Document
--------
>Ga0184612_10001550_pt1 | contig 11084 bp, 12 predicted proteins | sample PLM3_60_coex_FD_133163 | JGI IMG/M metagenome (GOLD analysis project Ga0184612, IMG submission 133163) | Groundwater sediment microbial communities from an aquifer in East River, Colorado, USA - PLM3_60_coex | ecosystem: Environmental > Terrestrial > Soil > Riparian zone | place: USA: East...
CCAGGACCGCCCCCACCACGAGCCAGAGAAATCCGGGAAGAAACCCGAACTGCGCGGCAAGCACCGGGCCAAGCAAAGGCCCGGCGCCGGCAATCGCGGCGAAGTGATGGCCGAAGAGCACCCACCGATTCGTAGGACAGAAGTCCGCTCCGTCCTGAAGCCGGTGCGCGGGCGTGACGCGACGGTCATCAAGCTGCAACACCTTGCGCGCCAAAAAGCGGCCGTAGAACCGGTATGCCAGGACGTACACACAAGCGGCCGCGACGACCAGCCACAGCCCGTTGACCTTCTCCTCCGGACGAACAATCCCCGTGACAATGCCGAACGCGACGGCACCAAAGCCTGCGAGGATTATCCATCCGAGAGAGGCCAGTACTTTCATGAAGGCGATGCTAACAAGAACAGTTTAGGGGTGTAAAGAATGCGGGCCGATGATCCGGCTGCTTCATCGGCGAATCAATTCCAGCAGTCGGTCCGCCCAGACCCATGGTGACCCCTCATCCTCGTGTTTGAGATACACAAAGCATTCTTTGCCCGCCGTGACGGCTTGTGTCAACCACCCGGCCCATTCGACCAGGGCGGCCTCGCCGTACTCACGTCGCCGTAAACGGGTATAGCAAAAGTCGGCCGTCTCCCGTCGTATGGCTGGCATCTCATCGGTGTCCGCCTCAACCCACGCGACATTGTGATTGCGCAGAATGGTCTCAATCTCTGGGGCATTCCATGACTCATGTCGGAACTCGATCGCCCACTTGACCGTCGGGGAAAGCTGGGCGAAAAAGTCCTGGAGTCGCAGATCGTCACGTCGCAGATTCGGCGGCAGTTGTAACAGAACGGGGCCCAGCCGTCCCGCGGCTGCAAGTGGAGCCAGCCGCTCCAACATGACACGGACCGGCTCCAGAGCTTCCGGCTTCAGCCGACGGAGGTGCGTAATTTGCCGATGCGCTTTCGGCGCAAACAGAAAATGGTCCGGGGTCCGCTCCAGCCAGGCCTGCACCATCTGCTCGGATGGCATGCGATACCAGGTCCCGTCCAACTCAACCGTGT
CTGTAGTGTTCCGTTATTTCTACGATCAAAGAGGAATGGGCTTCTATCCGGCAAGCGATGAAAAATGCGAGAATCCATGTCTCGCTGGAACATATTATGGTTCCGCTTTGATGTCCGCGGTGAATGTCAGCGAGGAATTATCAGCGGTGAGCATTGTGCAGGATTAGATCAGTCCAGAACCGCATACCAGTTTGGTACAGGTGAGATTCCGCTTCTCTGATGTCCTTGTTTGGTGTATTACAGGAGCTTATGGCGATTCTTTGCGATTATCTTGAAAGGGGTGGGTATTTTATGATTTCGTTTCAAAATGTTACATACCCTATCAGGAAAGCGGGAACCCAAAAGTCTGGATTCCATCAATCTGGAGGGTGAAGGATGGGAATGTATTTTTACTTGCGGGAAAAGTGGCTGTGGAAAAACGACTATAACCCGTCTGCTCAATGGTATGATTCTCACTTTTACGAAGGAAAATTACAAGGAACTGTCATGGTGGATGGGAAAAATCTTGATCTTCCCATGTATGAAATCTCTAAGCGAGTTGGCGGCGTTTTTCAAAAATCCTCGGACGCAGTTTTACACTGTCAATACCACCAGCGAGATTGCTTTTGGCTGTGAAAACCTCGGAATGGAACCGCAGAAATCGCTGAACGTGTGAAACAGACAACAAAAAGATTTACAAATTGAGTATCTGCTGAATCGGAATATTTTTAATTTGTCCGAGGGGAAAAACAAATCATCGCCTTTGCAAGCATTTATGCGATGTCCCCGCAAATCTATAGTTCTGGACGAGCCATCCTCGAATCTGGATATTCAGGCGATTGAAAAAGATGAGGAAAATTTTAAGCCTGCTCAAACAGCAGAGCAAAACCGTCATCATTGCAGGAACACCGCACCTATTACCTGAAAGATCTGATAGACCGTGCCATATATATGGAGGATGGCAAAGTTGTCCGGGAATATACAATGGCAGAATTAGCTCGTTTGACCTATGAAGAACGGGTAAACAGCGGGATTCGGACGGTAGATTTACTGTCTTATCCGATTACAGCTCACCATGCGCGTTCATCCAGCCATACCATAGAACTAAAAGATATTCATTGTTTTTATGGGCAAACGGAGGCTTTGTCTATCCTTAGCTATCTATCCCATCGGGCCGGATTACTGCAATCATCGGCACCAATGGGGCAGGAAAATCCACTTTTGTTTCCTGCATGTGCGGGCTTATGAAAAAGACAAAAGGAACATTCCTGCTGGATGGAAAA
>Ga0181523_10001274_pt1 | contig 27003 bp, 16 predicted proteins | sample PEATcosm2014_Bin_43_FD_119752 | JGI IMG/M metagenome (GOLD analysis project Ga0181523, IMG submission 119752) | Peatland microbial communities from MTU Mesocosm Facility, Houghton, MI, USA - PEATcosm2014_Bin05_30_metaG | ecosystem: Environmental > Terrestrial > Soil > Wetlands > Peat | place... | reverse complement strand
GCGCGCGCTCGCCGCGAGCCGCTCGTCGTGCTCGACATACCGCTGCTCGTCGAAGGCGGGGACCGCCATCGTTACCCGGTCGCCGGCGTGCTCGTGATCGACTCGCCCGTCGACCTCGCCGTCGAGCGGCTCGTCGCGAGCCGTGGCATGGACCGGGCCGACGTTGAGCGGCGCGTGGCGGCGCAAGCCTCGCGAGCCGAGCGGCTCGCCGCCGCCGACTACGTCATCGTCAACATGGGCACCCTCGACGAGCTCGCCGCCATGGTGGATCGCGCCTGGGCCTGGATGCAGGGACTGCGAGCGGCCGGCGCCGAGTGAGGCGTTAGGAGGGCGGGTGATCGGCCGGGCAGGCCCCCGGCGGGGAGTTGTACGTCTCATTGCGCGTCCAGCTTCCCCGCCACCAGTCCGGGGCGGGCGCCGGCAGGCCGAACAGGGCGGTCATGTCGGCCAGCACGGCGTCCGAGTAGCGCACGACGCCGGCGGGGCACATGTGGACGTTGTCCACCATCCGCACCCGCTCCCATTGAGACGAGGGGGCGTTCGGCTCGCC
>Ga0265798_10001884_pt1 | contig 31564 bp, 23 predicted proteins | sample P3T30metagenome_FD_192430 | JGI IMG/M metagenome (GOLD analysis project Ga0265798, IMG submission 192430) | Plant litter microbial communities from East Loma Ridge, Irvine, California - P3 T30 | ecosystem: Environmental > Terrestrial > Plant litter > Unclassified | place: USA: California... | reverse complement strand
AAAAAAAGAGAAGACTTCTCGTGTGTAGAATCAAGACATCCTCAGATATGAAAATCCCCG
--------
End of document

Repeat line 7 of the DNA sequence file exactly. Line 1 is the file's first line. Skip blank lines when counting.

AAAAAAAGAGAAGACTTCTCGTGTGTAGAATCAAGACATCCTCAGATATGAAAATCCCCG